Which Manufacturer Is the Best for Dental Implants?
There are hundreds of kinds of dental implants on market, but none can be called the best. What’s important is that the implant be made from high-grade titanium and suited for your individual needs. Depending on the shape and size required, a dentist may even use two or three different manufacturers in a single procedure.
How Do I Take Care of My Dental Implants?
Dental implants should be treated like your natural teeth, with daily brushing and flossing, and twice yearly check-ups. Your dentists may suggest investing in an electric toothbrush and a water flosser. With the right care, dental implants can last a lifetime.
Are There Other Alternatives to Dental Implants?
While dental implants are the longest-lasting option for replacing missing teeth, other alternatives are bridges and removable dentures. Learn more about your options by visiting our Q&A.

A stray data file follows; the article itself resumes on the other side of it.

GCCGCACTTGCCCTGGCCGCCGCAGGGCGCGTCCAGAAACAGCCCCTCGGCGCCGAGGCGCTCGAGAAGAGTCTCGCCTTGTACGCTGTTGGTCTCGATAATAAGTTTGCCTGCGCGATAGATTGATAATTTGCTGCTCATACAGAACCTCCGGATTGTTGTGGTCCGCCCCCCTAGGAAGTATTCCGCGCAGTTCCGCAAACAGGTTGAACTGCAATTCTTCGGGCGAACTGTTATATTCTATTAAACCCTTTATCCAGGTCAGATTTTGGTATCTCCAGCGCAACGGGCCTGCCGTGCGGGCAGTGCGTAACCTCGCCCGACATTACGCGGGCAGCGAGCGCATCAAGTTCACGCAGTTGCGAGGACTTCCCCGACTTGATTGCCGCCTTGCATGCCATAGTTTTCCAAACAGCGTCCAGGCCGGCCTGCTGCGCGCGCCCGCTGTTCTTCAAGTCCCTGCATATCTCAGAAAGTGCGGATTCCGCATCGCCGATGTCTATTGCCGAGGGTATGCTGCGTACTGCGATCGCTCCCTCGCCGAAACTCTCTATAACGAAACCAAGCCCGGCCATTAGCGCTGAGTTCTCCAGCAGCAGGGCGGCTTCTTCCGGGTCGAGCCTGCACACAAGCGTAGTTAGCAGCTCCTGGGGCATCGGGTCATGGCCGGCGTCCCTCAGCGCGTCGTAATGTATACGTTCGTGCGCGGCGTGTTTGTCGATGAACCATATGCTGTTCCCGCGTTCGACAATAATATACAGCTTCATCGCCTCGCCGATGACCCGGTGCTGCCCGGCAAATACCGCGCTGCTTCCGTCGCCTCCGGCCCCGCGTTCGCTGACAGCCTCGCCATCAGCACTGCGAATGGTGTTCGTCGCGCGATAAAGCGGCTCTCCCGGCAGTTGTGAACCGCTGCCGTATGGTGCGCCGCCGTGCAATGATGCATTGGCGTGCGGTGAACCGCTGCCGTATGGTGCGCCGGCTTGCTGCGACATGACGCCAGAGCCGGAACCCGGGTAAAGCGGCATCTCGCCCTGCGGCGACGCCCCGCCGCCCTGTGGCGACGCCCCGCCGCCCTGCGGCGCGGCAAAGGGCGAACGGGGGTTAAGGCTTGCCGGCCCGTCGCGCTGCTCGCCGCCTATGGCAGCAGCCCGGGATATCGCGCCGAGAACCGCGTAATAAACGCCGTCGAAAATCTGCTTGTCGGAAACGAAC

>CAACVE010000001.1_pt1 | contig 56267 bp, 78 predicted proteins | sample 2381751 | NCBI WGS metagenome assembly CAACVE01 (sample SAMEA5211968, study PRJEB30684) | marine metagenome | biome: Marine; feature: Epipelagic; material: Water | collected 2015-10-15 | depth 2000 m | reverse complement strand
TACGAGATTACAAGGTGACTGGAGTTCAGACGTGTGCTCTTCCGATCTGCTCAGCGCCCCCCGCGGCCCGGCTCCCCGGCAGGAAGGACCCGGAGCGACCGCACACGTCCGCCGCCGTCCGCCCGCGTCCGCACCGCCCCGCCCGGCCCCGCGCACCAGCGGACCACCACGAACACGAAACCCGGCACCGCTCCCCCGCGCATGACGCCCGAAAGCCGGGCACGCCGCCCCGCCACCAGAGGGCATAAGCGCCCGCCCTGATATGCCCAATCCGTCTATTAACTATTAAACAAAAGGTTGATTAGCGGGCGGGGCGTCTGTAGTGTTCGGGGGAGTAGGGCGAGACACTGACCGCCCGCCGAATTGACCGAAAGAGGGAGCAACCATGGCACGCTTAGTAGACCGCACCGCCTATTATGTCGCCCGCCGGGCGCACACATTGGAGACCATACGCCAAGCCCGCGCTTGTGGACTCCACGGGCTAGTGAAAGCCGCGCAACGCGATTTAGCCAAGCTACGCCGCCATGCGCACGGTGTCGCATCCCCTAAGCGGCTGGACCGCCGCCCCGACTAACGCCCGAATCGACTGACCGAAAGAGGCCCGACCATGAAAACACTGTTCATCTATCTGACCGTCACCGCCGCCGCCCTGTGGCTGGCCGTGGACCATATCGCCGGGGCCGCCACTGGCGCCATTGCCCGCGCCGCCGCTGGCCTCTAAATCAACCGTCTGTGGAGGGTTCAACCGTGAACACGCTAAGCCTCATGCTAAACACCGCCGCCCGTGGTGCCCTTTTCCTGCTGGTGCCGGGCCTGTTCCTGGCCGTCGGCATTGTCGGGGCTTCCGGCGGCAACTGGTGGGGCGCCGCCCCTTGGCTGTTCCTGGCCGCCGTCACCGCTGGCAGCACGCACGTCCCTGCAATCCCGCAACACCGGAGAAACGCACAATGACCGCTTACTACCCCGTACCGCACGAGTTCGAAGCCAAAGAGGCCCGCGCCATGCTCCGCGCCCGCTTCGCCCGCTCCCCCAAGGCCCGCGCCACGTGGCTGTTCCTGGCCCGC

Have a question we didn't answer in this guide? Ask an expert doctor.
More to Explore
- See more before and after photos
- Read reviews from real patients
- Find expert doctors offering this treatment in your area
The RealSelf Guide to Dental Implants has been medically reviewed for accuracy by Maryland oral and maxillofacial surgeon Dr. Ryan Kazemi, DMD. Dr. Kazemi is a diplomate of the American Board of Oral and Maxillofacial Surgeons and Chief resident at the Washington Hospital Center. Learn more on his RealSelf profile.
Please note:This content is for educational and informational purposes only. It is not a substitute for medical advice, diagnosis, or treatment provided by a qualified healthcare professional. Your reliance on any information or content provided in the guide is solely at your own risk. You should always seek the advice of your physician or healthcare professional for any questions you have about your own medical condition. RealSelf does not endorse or recommend any specific content, procedure, product, opinion, healthcare professional or any other material or information in this guide or anywhere on this website.